- On 16 October, a family of four was shot dead by a member of the UPDF at the main entrance to the 4th Division Headquarters in Gulu Town. The soldier was reportedly a former LRA combatant.
Allegations of torture and ill-treatment committed by state security agents persisted throughout 2005. Uganda submitted its initial report on the implementation of the UN Convention against Torture to the Committee against Torture after a delay of 16 years. The Committee noted with concern “the lack of proportion between the high number of reports of torture and the very small number of convictions for such offences” which contributed to impunity. While acknowledging the difficult situation of internal conflict in northern Uganda, the Committee stressed that there were “no exceptional circumstances, whatsoever, which may be invoked as a justification of torture”.
- In July, the High Court sitting at Arua in the north-west ordered the government to pay compensation of Uganda Shillings 20,000,000 (approximately US$11,000) to Justine Okot, following his arrest and torture by UPDF soldiers who accused him of being a “rebel collaborator”. He had been beaten with clubs and iron bars and molten plastic was poured on his body. He sustained severe injuries and permanent impairment. By the end of the year, he had not received payment.
Violence against women and girls
Women and girls continued to face widespread violence both in the public and private spheres of life, being subjected to beatings, killings, acid attacks and rapes. In northern Uganda, women and girls were raped and killed by all parties to the conflict. While police expressed concern about the growing number of rapes, especially of young girls, acts of violence were little reported for fear of reprisals. Between January and June, the rapes of 292 girls were reported in mid-western Uganda (Kabarole, Kamwenge, Bundibugyo, Kyenjojo and Kasese districts).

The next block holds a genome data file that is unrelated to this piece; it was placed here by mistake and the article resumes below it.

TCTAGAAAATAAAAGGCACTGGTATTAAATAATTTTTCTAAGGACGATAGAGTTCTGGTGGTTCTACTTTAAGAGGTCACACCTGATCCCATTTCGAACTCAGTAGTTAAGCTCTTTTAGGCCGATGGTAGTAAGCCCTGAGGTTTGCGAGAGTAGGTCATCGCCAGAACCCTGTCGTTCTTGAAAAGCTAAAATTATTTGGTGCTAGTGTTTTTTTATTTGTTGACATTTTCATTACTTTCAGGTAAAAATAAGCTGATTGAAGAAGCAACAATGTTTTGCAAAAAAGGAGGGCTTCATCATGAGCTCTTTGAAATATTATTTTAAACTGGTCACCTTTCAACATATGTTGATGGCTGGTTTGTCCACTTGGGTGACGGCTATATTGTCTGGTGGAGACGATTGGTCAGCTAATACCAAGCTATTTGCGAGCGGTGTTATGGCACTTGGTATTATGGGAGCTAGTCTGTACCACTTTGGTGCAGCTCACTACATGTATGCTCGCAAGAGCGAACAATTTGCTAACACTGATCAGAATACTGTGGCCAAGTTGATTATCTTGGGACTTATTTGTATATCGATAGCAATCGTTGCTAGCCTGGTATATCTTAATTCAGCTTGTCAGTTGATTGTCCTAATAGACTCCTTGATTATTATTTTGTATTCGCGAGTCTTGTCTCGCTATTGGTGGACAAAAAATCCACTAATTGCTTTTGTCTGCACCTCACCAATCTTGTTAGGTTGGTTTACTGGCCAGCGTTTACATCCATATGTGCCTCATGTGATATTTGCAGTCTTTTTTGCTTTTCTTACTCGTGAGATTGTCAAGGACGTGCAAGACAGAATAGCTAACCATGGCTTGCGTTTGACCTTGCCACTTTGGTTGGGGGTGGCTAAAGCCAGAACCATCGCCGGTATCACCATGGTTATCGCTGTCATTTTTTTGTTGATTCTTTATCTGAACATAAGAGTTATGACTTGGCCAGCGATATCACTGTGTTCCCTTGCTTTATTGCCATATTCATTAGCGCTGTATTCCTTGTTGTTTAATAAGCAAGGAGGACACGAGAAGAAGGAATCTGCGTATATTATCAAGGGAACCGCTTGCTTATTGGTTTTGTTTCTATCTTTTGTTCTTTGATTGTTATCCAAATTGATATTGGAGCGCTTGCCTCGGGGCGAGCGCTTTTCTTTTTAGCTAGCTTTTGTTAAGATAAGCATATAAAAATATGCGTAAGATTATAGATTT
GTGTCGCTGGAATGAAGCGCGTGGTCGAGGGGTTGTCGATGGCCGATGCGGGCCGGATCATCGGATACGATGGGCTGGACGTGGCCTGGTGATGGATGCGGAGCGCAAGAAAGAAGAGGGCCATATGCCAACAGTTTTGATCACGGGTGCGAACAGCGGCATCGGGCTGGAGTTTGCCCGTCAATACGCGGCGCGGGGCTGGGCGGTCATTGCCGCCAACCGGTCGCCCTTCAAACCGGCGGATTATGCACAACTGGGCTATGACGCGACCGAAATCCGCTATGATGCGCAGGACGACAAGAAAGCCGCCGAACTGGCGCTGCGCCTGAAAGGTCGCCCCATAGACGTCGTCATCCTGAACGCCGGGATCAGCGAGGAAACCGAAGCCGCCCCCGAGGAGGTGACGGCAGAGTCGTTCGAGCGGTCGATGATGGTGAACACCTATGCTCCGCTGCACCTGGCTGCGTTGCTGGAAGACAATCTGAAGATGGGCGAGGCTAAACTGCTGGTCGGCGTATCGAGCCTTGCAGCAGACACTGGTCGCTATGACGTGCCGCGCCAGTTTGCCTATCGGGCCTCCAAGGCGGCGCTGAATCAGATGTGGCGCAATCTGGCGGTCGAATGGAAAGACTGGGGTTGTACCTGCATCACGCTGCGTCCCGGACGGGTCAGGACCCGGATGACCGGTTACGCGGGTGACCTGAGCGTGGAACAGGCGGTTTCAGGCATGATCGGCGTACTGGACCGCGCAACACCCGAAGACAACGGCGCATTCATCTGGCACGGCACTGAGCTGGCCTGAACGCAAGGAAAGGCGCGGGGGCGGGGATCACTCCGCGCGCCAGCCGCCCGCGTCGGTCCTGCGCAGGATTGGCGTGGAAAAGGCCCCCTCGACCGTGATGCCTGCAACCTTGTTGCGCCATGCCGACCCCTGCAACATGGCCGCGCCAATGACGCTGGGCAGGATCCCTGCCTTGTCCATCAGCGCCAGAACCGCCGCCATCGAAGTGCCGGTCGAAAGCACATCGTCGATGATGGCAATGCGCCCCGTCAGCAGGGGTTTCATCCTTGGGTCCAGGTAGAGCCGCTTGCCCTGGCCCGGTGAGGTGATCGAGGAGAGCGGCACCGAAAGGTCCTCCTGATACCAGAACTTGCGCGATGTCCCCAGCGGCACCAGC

In September the UN Committee on the Rights of the Child recommended that the country adopt legislative measures to prohibit the persistent practice of female genital mutilation (FGM). It also recommended awareness-raising campaigns to combat FGM and other traditional practices harmful to the health, survival and development of children, especially girls.
In a landmark judgment delivered on 10 June, the Constitutional Court ruled in favour of ending laws that stipulate a mandatory death sentence. It ruled that the death penalty as such was not unconstitutional when it was defined as the maximum sentence for a crime, but that laws imposing a mandatory death sentence interfered with a judge’s discretion in dispensing justice. The court stated that such laws were unconstitutional and must be amended by Parliament. The Attorney General appealed against the ruling and by the end of 2005, the parties were awaiting the hearing of the appeal before the Supreme Court.
Death sentences continued to be imposed. At Luzira Maximum Security Prison, at the end of June, there were 555 prisoners on death row, 27 of whom were women. No executions were reported during the year.
AI country visits
AI delegates visited northern Uganda in May and June to conduct research. An AI representative met President Museveni in October during his visit to the UK.